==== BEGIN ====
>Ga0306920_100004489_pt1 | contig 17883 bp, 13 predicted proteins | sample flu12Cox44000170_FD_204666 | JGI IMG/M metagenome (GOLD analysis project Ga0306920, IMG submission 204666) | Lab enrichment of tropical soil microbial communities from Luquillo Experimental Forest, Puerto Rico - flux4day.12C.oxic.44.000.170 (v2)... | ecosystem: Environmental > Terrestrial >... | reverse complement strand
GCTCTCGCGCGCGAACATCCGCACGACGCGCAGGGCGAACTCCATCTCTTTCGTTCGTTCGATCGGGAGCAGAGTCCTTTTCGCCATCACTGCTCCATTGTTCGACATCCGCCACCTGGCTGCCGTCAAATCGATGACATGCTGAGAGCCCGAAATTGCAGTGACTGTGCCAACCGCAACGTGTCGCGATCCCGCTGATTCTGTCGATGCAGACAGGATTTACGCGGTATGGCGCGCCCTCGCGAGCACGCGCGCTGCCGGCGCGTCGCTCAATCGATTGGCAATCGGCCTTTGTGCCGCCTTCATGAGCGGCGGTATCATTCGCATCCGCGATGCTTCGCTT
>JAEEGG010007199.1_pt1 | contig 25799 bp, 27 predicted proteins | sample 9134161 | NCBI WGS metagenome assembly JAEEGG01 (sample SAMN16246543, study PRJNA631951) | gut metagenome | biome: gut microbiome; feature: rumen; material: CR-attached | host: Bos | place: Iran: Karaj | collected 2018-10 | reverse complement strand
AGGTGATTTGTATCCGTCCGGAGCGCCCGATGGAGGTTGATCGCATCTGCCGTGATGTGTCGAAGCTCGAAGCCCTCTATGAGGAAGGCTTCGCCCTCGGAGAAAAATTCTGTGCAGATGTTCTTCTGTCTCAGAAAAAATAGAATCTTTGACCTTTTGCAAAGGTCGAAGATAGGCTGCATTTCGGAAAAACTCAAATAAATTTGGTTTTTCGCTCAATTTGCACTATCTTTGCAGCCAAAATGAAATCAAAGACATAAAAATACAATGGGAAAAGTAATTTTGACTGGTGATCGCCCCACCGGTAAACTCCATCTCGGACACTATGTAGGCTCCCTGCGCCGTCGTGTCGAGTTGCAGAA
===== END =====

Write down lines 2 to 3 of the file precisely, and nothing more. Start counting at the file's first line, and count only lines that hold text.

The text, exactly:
GCTCTCGCGCGCGAACATCCGCACGACGCGCAGGGCGAACTCCATCTCTTTCGTTCGTTCGATCGGGAGCAGAGTCCTTTTCGCCATCACTGCTCCATTGTTCGACATCCGCCACCTGGCTGCCGTCAAATCGATGACATGCTGAGAGCCCGAAATTGCAGTGACTGTGCCAACCGCAACGTGTCGCGATCCCGCTGATTCTGTCGATGCAGACAGGATTTACGCGGTATGGCGCGCCCTCGCGAGCACGCGCGCTGCCGGCGCGTCGCTCAATCGATTGGCAATCGGCCTTTGTGCCGCCTTCATGAGCGGCGGTATCATTCGCATCCGCGATGCTTCGCTT
>JAEEGG010007199.1_pt1 | contig 25799 bp, 27 predicted proteins | sample 9134161 | NCBI WGS metagenome assembly JAEEGG01 (sample SAMN16246543, study PRJNA631951) | gut metagenome | biome: gut microbiome; feature: rumen; material: CR-attached | host: Bos | place: Iran: Karaj | collected 2018-10 | reverse complement strand